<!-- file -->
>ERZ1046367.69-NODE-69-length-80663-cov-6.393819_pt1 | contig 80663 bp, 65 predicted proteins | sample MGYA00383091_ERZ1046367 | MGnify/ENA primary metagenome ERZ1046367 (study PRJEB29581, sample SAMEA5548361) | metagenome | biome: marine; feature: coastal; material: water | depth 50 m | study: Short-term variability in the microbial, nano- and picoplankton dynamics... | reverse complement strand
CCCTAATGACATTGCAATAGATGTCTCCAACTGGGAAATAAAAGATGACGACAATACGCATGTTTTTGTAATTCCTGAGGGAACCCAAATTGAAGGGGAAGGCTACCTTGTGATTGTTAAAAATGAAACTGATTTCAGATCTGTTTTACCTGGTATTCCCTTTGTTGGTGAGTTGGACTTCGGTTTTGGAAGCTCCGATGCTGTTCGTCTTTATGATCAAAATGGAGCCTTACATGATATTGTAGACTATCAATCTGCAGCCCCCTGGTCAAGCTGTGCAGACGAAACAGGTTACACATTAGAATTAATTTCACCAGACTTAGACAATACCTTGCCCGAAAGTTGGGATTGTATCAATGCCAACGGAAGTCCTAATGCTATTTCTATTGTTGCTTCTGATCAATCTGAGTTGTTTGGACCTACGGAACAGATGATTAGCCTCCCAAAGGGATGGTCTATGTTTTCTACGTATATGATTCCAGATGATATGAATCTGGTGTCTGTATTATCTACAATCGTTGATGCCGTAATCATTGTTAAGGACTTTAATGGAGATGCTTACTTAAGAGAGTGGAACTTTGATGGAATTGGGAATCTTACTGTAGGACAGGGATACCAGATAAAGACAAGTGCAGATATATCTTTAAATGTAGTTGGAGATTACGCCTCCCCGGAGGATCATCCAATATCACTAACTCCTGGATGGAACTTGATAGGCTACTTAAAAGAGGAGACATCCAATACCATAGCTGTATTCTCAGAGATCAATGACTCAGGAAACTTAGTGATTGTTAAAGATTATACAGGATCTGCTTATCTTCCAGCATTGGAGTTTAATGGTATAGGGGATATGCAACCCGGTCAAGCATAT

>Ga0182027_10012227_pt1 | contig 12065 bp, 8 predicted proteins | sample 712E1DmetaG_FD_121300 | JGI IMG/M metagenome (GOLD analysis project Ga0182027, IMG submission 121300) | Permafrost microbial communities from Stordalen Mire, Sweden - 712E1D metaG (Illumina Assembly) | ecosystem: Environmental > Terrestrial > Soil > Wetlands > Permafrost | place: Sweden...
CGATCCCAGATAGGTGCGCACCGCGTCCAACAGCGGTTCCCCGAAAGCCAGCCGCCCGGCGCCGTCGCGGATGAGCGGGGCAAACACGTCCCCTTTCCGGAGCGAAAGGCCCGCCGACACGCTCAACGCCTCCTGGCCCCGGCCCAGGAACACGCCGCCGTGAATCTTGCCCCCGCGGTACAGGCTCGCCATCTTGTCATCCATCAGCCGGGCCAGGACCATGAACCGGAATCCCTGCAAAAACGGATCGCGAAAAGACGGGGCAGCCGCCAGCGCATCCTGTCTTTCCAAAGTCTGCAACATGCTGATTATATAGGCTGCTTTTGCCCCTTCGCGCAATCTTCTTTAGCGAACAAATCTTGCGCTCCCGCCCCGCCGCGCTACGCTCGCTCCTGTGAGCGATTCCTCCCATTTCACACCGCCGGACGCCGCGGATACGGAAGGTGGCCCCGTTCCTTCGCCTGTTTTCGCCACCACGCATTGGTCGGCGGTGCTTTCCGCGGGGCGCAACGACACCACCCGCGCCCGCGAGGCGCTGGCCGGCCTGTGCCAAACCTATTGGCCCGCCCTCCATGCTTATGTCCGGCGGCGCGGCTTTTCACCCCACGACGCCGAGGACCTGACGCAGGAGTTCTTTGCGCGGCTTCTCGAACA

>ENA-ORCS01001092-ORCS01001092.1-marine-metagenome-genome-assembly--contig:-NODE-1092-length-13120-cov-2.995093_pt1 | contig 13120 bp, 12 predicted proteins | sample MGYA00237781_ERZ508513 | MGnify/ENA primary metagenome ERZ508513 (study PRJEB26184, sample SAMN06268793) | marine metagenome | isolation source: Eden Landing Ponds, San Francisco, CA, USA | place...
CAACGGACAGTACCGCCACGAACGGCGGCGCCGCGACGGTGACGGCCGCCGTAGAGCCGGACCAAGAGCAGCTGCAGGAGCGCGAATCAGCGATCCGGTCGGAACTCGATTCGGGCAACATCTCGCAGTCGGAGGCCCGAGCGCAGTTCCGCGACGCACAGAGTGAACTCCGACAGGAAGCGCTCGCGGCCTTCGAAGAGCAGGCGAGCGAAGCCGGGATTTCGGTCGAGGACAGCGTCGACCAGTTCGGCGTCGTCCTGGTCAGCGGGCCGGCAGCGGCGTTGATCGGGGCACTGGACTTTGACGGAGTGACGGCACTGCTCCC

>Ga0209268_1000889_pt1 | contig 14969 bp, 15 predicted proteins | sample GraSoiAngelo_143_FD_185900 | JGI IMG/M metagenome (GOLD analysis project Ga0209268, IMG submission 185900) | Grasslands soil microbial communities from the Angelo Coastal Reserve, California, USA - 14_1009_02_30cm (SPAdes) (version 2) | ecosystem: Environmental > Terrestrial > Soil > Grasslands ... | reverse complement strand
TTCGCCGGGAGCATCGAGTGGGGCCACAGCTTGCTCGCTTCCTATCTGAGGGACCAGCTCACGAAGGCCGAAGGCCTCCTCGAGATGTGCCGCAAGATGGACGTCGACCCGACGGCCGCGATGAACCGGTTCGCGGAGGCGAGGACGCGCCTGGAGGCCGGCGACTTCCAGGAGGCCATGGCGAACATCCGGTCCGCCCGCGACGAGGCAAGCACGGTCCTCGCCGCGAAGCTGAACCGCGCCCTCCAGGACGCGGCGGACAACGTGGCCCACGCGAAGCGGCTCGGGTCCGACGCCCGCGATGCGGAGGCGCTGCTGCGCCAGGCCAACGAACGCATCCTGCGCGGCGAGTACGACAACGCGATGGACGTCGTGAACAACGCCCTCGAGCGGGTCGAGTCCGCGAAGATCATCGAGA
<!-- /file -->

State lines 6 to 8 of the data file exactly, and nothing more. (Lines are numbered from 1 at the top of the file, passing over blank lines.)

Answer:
CAACGGACAGTACCGCCACGAACGGCGGCGCCGCGACGGTGACGGCCGCCGTAGAGCCGGACCAAGAGCAGCTGCAGGAGCGCGAATCAGCGATCCGGTCGGAACTCGATTCGGGCAACATCTCGCAGTCGGAGGCCCGAGCGCAGTTCCGCGACGCACAGAGTGAACTCCGACAGGAAGCGCTCGCGGCCTTCGAAGAGCAGGCGAGCGAAGCCGGGATTTCGGTCGAGGACAGCGTCGACCAGTTCGGCGTCGTCCTGGTCAGCGGGCCGGCAGCGGCGTTGATCGGGGCACTGGACTTTGACGGAGTGACGGCACTGCTCCC

>Ga0209268_1000889_pt1 | contig 14969 bp, 15 predicted proteins | sample GraSoiAngelo_143_FD_185900 | JGI IMG/M metagenome (GOLD analysis project Ga0209268, IMG submission 185900) | Grasslands soil microbial communities from the Angelo Coastal Reserve, California, USA - 14_1009_02_30cm (SPAdes) (version 2) | ecosystem: Environmental > Terrestrial > Soil > Grasslands ... | reverse complement strand
TTCGCCGGGAGCATCGAGTGGGGCCACAGCTTGCTCGCTTCCTATCTGAGGGACCAGCTCACGAAGGCCGAAGGCCTCCTCGAGATGTGCCGCAAGATGGACGTCGACCCGACGGCCGCGATGAACCGGTTCGCGGAGGCGAGGACGCGCCTGGAGGCCGGCGACTTCCAGGAGGCCATGGCGAACATCCGGTCCGCCCGCGACGAGGCAAGCACGGTCCTCGCCGCGAAGCTGAACCGCGCCCTCCAGGACGCGGCGGACAACGTGGCCCACGCGAAGCGGCTCGGGTCCGACGCCCGCGATGCGGAGGCGCTGCTGCGCCAGGCCAACGAACGCATCCTGCGCGGCGAGTACGACAACGCGATGGACGTCGTGAACAACGCCCTCGAGCGGGTCGAGTCCGCGAAGATCATCGAGA